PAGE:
Myositis ossificans is a self-limiting, benign ossifying lesion that can affect any type of soft tissue, including subcutaneous fat, tendons, and nerves. It is most commonly found in muscle as a solitary lesion. Ossifying soft-tissue lesions historically have been inconsistently classified. Fundamentally, myositis ossificans can be categorized into nonhereditary and hereditary types, with the latter being a distinct entity with a separate pathophysiology and treatment approach. The etiology of myositis ossificans is variable; however, clinical presentation generally is characterized by an ossifying soft-tissue mass. Advanced cross-sectional imaging alone can be nonspecific and may appear to be similar to more sinister etiologies. Therefore, the evaluation of a suspicious soft-tissue mass often necessitates multiple imaging modalities for accurate diagnosis. When imaging is indeterminate, biopsy may be required for a histologic diagnosis. However, histopathology varies based on stage of evolution. The treatment of myositis ossificans is complex and is often made in a multidisciplinary fashion because accurate diagnosis is fundamental to a successful outcome.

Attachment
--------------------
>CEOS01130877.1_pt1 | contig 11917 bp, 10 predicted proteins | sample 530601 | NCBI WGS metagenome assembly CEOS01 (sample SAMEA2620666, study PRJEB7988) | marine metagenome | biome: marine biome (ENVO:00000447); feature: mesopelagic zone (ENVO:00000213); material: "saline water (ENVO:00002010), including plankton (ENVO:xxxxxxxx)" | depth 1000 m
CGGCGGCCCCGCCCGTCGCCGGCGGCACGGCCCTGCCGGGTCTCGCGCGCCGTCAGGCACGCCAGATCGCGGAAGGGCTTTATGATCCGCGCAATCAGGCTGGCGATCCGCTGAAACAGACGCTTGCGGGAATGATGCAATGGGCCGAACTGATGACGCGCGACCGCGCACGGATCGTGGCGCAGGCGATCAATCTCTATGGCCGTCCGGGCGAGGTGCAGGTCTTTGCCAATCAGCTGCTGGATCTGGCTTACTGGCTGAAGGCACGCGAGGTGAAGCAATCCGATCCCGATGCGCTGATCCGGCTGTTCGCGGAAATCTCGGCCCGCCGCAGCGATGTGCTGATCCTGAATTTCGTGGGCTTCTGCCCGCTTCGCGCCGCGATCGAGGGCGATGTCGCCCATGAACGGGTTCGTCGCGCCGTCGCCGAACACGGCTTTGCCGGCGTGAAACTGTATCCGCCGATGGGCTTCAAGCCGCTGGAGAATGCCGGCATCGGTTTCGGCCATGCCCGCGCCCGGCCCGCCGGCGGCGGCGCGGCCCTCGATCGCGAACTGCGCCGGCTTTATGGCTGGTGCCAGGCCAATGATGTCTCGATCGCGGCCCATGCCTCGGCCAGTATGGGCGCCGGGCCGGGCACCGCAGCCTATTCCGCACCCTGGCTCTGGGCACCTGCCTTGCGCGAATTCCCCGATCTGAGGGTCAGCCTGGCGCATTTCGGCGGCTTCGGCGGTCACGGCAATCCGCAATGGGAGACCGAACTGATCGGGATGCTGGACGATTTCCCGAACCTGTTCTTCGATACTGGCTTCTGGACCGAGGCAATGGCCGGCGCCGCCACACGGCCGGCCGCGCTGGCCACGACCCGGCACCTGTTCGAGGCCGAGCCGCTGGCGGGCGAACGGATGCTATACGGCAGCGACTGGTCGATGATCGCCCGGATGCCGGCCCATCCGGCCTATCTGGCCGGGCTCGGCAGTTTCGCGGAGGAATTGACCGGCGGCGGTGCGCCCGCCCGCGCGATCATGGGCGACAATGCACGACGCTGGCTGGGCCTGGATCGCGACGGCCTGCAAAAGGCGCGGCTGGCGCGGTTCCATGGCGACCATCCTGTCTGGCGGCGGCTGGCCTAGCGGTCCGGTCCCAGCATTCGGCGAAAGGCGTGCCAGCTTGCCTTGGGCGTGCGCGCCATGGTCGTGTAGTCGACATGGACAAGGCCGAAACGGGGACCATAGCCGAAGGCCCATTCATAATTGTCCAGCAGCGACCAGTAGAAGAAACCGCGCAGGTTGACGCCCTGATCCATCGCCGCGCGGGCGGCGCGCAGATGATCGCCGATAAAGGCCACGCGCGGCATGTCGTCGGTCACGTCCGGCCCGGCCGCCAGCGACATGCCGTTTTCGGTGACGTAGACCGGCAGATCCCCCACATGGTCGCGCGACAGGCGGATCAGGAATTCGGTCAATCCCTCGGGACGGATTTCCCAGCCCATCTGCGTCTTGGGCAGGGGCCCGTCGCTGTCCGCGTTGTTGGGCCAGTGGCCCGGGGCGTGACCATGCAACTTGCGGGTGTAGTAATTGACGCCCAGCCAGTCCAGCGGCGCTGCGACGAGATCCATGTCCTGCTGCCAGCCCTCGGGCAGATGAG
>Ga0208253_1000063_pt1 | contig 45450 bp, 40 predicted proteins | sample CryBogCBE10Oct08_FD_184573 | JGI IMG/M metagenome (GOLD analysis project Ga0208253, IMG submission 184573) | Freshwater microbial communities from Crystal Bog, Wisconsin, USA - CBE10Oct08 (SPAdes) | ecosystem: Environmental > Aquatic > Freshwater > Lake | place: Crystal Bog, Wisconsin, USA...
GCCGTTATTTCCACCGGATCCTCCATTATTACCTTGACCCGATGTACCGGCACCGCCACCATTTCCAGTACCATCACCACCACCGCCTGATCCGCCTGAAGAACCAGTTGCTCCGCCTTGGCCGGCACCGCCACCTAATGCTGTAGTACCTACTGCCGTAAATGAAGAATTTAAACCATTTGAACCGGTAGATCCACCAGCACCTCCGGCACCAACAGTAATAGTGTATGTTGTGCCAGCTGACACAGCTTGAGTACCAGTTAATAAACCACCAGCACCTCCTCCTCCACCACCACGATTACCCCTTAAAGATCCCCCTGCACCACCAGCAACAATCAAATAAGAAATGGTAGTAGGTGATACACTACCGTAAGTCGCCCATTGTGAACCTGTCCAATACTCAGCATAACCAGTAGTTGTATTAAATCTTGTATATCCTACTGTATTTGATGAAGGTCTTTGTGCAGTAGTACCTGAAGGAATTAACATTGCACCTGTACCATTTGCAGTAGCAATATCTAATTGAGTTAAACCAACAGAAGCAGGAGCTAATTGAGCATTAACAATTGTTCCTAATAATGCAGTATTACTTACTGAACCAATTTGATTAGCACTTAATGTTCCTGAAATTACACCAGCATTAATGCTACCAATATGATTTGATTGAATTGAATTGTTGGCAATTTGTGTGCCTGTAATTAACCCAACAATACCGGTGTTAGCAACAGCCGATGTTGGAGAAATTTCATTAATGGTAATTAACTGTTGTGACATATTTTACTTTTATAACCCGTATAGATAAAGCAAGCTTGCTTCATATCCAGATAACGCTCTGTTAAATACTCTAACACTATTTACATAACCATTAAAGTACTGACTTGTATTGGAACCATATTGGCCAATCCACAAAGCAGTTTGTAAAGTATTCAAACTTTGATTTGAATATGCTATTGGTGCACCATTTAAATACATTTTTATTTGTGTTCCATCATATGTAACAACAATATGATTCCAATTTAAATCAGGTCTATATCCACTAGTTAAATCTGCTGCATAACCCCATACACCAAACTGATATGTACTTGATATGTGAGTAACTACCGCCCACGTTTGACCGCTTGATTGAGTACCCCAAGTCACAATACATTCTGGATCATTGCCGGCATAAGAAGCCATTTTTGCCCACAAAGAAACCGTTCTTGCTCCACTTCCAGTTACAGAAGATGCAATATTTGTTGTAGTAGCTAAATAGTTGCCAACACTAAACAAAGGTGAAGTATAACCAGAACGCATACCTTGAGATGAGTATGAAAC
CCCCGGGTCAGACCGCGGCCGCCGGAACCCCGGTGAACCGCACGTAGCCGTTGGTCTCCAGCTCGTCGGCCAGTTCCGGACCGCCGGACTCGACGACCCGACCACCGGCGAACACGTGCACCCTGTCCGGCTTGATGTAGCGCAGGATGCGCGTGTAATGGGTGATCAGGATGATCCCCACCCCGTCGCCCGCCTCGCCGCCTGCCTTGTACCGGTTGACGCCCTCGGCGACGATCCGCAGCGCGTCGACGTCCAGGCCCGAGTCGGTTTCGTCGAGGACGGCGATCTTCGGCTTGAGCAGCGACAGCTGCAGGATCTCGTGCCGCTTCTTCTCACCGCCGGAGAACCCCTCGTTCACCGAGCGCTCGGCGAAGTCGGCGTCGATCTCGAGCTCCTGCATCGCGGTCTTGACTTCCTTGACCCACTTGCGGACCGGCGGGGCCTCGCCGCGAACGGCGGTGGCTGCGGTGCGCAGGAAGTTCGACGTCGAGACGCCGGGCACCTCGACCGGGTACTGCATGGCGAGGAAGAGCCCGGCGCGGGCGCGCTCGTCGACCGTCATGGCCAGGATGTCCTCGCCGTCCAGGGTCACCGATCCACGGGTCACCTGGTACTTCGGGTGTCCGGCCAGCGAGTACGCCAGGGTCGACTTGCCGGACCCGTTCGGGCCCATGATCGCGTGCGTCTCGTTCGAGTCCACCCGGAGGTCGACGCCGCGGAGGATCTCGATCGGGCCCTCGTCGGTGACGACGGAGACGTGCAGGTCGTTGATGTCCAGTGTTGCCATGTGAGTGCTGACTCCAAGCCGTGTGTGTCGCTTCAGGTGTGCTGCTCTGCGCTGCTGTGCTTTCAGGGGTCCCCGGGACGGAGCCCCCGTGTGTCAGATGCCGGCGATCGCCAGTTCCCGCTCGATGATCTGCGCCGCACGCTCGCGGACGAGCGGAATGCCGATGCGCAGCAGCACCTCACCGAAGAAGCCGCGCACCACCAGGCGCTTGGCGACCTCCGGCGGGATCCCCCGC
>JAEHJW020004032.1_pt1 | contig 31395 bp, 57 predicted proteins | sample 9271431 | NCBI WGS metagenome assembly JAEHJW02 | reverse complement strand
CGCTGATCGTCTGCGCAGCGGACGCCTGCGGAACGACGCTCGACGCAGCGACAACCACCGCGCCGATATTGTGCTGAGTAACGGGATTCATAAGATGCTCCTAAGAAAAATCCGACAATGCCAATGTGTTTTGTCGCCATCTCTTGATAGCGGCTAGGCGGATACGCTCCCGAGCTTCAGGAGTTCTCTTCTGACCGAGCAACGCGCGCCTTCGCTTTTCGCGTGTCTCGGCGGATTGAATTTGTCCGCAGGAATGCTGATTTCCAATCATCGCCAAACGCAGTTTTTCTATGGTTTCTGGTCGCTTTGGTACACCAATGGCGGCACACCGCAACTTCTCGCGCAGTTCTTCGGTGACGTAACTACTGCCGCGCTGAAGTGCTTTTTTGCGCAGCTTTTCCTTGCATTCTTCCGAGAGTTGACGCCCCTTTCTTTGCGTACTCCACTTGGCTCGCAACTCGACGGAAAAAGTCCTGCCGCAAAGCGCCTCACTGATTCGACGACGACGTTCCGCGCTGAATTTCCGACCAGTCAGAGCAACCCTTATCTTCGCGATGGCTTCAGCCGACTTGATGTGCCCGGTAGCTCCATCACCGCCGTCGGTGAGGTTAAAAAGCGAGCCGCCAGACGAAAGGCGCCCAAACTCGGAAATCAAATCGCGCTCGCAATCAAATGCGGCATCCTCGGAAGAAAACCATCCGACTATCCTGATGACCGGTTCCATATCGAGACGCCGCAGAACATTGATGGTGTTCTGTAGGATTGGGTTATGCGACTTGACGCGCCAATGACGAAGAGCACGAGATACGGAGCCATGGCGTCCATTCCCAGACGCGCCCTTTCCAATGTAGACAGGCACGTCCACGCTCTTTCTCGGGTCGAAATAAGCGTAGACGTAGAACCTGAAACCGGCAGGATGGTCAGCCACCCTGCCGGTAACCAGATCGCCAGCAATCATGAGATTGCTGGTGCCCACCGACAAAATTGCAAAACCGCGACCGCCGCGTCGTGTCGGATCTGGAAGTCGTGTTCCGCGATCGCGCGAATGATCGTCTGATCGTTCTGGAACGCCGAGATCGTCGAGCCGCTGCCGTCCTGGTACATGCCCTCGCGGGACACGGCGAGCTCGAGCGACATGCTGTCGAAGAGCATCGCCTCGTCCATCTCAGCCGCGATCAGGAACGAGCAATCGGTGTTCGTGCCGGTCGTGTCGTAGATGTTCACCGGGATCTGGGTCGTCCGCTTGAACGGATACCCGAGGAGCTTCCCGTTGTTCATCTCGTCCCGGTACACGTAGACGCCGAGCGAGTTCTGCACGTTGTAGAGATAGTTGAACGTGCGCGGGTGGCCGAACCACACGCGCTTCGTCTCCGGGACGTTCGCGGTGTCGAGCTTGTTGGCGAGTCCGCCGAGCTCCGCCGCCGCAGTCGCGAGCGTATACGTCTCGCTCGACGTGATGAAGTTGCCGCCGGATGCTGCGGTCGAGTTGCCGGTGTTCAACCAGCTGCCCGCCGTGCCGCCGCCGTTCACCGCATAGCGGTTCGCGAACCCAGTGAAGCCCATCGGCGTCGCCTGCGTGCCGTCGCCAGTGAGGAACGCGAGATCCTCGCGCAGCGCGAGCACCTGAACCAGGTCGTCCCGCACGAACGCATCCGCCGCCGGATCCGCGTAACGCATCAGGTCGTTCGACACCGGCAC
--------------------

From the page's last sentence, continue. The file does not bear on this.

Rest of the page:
Keywords: contusion; heterotopic ossification; myositis ossificans circumscripta; pseudomalignant myositis ossificans; sarcoma.
Copyright 2015 by the American Academy of Orthopaedic Surgeons.